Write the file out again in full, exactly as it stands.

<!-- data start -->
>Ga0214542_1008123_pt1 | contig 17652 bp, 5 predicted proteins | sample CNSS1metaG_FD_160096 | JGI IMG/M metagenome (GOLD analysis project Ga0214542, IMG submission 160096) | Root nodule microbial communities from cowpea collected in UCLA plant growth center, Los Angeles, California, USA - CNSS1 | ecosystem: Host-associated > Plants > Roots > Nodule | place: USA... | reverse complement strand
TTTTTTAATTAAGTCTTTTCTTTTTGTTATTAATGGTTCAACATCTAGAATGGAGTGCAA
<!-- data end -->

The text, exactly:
>Ga0214542_1008123_pt1 | contig 17652 bp, 5 predicted proteins | sample CNSS1metaG_FD_160096 | JGI IMG/M metagenome (GOLD analysis project Ga0214542, IMG submission 160096) | Root nodule microbial communities from cowpea collected in UCLA plant growth center, Los Angeles, California, USA - CNSS1 | ecosystem: Host-associated > Plants > Roots > Nodule | place: USA... | reverse complement strand
TTTTTTAATTAAGTCTTTTCTTTTTGTTATTAATGGTTCAACATCTAGAATGGAGTGCAA